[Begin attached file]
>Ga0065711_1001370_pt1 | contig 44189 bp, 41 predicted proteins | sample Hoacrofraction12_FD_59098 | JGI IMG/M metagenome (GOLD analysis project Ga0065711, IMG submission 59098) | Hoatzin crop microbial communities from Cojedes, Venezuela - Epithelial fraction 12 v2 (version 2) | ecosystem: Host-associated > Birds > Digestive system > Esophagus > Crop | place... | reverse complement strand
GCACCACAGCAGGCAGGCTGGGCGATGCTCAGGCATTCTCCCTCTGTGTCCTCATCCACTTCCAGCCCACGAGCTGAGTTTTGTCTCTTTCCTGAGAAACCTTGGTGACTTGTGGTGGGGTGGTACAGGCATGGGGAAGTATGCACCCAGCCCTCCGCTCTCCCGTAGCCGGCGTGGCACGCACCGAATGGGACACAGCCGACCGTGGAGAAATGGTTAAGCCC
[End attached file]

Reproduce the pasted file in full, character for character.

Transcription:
>Ga0065711_1001370_pt1 | contig 44189 bp, 41 predicted proteins | sample Hoacrofraction12_FD_59098 | JGI IMG/M metagenome (GOLD analysis project Ga0065711, IMG submission 59098) | Hoatzin crop microbial communities from Cojedes, Venezuela - Epithelial fraction 12 v2 (version 2) | ecosystem: Host-associated > Birds > Digestive system > Esophagus > Crop | place... | reverse complement strand
GCACCACAGCAGGCAGGCTGGGCGATGCTCAGGCATTCTCCCTCTGTGTCCTCATCCACTTCCAGCCCACGAGCTGAGTTTTGTCTCTTTCCTGAGAAACCTTGGTGACTTGTGGTGGGGTGGTACAGGCATGGGGAAGTATGCACCCAGCCCTCCGCTCTCCCGTAGCCGGCGTGGCACGCACCGAATGGGACACAGCCGACCGTGGAGAAATGGTTAAGCCC